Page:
California – A federal appeals court upheld the California Supreme Court decision in the Dynamex case and also found that the standard established in that case applies retroactively. The decision has far-reaching impacts for both “gig” economy and traditional “bricks and mortar” employers. In addition to ride-sharing apps facing lawsuits under the standard, at least one franchised janitorial company has also been fending off a class action lawsuit. State lawmakers have also indicated that they would like to enact legislation codifying the Dynamex standard which would make it harder for businesses to classify workers as independent contractors. Further complicating matters, the Dynamex employee classification test appears to conflict with a guidance document released by the federal Labor Department this week.
Labor Department – The agency released a guidance document related to employee versus independent contractor classification in the gig economy. It states that workers for an unnamed digital platform, which connects service providers with clients, are contractors, not employees. This guidance document appears to conflict with the federal appeals court Dynamex decision this week in California.
EEOC – The Equal Employment Opportunity Commission (EEOC) announced that it will begin accepting employer pay data submissions in mid-July so it can meet the court-mandated Sept. 30 deadline. The agency also decided that employers must submit data for 2017 and 2018. On another front, Commission nominee Janet Dhillon’s final confirmation vote, after a long delay, is slated for next week which will provide the Commission a quorum for the first time since early this year.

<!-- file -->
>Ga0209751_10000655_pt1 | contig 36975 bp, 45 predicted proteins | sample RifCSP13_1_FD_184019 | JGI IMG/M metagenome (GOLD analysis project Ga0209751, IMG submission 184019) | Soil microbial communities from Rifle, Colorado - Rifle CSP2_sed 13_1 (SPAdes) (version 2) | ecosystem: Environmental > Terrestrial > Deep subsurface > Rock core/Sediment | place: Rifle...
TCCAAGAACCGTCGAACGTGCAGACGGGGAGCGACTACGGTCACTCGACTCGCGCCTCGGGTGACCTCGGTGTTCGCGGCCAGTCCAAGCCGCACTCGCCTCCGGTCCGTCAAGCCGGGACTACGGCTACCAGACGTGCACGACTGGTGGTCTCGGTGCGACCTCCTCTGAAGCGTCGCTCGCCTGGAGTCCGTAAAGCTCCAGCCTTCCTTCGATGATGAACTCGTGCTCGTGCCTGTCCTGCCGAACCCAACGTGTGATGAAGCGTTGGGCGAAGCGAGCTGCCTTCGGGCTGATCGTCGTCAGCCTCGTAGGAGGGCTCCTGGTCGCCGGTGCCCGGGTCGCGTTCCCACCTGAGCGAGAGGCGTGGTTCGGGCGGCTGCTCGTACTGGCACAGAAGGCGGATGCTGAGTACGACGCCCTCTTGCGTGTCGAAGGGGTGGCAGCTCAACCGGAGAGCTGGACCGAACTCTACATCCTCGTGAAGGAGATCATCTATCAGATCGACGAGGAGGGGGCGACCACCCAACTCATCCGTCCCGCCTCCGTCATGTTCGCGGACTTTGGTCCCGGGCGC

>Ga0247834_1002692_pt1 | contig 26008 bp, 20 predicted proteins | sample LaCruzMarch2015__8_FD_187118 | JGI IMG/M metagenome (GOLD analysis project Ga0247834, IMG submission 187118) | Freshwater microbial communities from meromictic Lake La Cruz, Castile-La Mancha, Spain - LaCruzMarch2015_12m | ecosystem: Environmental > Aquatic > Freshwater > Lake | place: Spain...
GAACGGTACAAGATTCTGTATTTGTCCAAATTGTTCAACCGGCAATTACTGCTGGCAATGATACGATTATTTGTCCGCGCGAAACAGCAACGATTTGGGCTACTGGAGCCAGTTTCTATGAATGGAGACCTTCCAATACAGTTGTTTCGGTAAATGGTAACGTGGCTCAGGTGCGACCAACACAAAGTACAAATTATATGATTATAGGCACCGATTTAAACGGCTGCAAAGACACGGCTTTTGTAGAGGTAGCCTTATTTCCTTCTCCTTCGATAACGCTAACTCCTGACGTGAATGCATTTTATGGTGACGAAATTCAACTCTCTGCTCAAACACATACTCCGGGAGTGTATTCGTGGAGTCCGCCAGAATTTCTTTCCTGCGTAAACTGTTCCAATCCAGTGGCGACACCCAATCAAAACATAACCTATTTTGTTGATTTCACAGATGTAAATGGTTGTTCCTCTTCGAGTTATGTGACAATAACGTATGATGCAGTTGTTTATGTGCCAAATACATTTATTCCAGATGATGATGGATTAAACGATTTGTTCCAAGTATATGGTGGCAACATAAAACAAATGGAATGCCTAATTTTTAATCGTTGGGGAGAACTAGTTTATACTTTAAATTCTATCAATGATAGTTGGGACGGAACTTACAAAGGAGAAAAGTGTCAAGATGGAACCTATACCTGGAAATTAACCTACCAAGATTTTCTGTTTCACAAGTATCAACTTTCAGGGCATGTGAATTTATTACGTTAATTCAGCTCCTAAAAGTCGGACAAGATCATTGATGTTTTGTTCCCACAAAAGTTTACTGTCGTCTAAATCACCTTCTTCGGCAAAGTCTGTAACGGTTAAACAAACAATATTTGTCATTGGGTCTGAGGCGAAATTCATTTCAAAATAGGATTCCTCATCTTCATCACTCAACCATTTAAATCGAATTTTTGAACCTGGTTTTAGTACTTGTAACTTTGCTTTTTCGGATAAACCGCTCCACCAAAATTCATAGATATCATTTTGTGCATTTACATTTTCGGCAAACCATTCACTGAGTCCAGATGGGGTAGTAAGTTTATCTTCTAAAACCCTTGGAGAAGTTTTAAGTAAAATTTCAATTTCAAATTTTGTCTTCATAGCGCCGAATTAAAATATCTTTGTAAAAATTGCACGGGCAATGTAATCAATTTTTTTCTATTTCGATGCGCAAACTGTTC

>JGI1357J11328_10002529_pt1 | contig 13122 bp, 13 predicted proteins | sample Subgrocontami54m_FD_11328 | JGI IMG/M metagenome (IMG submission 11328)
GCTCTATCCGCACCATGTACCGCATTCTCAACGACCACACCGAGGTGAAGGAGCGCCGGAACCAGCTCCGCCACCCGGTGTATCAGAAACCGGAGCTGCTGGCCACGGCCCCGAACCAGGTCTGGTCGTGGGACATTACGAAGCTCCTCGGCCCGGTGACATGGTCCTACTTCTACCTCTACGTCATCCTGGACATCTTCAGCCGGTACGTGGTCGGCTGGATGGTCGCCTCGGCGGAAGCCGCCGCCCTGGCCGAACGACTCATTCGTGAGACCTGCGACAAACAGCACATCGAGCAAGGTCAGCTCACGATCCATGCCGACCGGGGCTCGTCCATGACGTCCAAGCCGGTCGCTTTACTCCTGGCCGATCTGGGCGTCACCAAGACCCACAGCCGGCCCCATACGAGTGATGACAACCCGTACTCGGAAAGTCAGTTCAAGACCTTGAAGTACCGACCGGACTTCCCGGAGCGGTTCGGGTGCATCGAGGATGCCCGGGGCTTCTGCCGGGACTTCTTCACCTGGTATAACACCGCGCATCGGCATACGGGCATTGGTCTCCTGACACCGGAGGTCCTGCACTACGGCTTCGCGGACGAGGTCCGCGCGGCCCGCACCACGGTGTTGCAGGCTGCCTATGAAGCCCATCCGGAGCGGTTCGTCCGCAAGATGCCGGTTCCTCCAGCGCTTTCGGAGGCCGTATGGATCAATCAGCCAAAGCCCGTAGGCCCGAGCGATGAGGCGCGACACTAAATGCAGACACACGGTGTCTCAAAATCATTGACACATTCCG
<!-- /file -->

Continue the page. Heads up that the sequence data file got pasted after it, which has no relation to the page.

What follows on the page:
SEIU Forum – With the exception of Bernie Sanders, all major Democratic candidates for president descended on the Service Employees International Union-hosted forum last week in Las Vegas. Candidates pressed their case in front of attendees, many of whom will determine who receives the endorsement of one of the largest and most powerful unions in the country. Of note, Kamala Harris criticized McDonald’s USA “for not committing to higher pay” and vowed to fight right-to-work laws.
May Day – The first day of May, referred to as May Day or International Workers Day, saw protests and actions across the world. In the past, U.S. employers have experienced call-outs; however, this year, protests were limited. The Pacific Northwest, as usual, experienced a higher level of activism compared to other parts of the country.
North Carolina – Language that would force online marketplace providers to collect sales taxes on sales made by third-party vendors on their site was included in the budget bill that passed the house. The full package will now be considered by the senate.